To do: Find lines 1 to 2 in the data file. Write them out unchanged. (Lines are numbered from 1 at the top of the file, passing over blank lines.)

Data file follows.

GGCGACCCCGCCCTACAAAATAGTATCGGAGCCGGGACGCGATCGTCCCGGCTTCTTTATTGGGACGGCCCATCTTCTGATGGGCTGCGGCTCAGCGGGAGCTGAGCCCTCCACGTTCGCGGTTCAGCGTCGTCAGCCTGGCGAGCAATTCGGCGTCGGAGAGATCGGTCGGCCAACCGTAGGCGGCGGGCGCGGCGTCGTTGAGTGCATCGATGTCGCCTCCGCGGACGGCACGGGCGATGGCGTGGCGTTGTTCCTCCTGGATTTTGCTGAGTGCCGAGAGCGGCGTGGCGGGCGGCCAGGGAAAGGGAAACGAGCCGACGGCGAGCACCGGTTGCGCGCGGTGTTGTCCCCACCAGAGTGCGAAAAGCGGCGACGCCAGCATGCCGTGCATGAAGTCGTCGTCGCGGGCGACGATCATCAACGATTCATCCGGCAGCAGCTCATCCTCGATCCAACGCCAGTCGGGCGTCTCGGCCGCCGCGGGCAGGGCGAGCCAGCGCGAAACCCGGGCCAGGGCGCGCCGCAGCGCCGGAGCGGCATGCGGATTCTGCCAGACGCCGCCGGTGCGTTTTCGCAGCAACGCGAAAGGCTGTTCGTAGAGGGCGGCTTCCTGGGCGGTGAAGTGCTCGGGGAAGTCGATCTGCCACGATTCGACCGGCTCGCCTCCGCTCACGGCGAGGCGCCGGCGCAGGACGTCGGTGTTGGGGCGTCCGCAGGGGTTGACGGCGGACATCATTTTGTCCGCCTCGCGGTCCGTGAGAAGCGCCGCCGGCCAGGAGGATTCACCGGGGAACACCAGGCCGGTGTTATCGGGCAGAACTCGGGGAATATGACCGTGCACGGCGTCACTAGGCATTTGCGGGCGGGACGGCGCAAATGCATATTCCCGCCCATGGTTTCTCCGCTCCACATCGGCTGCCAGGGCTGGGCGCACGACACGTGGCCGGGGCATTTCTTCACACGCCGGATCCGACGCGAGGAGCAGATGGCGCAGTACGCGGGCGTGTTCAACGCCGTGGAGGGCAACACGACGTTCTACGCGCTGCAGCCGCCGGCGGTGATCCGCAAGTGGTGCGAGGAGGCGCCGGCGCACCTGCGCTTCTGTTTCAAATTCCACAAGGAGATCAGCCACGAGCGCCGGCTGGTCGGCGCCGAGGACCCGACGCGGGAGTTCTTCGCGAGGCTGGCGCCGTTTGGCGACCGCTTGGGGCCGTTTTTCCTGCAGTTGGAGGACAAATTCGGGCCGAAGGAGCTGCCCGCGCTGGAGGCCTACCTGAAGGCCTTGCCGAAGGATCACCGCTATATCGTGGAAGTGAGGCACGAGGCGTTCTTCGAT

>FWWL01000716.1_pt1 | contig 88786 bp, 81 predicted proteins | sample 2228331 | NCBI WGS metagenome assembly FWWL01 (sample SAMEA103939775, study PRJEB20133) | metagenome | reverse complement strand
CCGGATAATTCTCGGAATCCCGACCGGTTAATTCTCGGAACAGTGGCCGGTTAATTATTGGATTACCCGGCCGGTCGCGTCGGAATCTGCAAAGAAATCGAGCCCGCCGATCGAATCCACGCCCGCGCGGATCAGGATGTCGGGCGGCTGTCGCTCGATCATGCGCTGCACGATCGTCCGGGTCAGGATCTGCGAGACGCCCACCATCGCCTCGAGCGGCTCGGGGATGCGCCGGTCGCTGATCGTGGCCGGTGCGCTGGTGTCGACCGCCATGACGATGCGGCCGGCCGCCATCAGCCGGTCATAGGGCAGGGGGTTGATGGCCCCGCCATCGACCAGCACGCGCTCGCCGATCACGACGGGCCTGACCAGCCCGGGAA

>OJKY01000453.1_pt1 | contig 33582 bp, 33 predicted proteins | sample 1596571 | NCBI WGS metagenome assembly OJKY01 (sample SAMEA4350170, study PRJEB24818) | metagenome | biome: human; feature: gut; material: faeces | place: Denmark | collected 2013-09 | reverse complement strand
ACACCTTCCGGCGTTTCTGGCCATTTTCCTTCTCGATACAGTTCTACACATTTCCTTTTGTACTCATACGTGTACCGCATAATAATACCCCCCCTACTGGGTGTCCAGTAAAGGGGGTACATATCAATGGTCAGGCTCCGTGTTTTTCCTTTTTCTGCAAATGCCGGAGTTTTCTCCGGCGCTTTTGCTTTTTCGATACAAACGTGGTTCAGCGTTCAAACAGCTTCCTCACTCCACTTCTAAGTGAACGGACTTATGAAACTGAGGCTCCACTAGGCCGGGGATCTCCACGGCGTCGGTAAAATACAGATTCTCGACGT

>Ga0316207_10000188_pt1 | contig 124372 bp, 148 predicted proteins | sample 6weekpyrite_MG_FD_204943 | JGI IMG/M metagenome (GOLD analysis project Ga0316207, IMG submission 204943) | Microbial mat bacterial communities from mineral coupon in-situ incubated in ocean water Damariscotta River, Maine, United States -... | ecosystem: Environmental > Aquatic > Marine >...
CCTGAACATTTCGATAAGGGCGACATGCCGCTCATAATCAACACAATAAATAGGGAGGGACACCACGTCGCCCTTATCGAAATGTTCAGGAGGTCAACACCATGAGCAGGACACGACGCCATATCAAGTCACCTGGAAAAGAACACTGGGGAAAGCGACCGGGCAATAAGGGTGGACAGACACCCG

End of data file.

GGCGACCCCGCCCTACAAAATAGTATCGGAGCCGGGACGCGATCGTCCCGGCTTCTTTATTGGGACGGCCCATCTTCTGATGGGCTGCGGCTCAGCGGGAGCTGAGCCCTCCACGTTCGCGGTTCAGCGTCGTCAGCCTGGCGAGCAATTCGGCGTCGGAGAGATCGGTCGGCCAACCGTAGGCGGCGGGCGCGGCGTCGTTGAGTGCATCGATGTCGCCTCCGCGGACGGCACGGGCGATGGCGTGGCGTTGTTCCTCCTGGATTTTGCTGAGTGCCGAGAGCGGCGTGGCGGGCGGCCAGGGAAAGGGAAACGAGCCGACGGCGAGCACCGGTTGCGCGCGGTGTTGTCCCCACCAGAGTGCGAAAAGCGGCGACGCCAGCATGCCGTGCATGAAGTCGTCGTCGCGGGCGACGATCATCAACGATTCATCCGGCAGCAGCTCATCCTCGATCCAACGCCAGTCGGGCGTCTCGGCCGCCGCGGGCAGGGCGAGCCAGCGCGAAACCCGGGCCAGGGCGCGCCGCAGCGCCGGAGCGGCATGCGGATTCTGCCAGACGCCGCCGGTGCGTTTTCGCAGCAACGCGAAAGGCTGTTCGTAGAGGGCGGCTTCCTGGGCGGTGAAGTGCTCGGGGAAGTCGATCTGCCACGATTCGACCGGCTCGCCTCCGCTCACGGCGAGGCGCCGGCGCAGGACGTCGGTGTTGGGGCGTCCGCAGGGGTTGACGGCGGACATCATTTTGTCCGCCTCGCGGTCCGTGAGAAGCGCCGCCGGCCAGGAGGATTCACCGGGGAACACCAGGCCGGTGTTATCGGGCAGAACTCGGGGAATATGACCGTGCACGGCGTCACTAGGCATTTGCGGGCGGGACGGCGCAAATGCATATTCCCGCCCATGGTTTCTCCGCTCCACATCGGCTGCCAGGGCTGGGCGCACGACACGTGGCCGGGGCATTTCTTCACACGCCGGATCCGACGCGAGGAGCAGATGGCGCAGTACGCGGGCGTGTTCAACGCCGTGGAGGGCAACACGACGTTCTACGCGCTGCAGCCGCCGGCGGTGATCCGCAAGTGGTGCGAGGAGGCGCCGGCGCACCTGCGCTTCTGTTTCAAATTCCACAAGGAGATCAGCCACGAGCGCCGGCTGGTCGGCGCCGAGGACCCGACGCGGGAGTTCTTCGCGAGGCTGGCGCCGTTTGGCGACCGCTTGGGGCCGTTTTTCCTGCAGTTGGAGGACAAATTCGGGCCGAAGGAGCTGCCCGCGCTGGAGGCCTACCTGAAGGCCTTGCCGAAGGATCACCGCTATATCGTGGAAGTGAGGCACGAGGCGTTCTTCGAT

>FWWL01000716.1_pt1 | contig 88786 bp, 81 predicted proteins | sample 2228331 | NCBI WGS metagenome assembly FWWL01 (sample SAMEA103939775, study PRJEB20133) | metagenome | reverse complement strand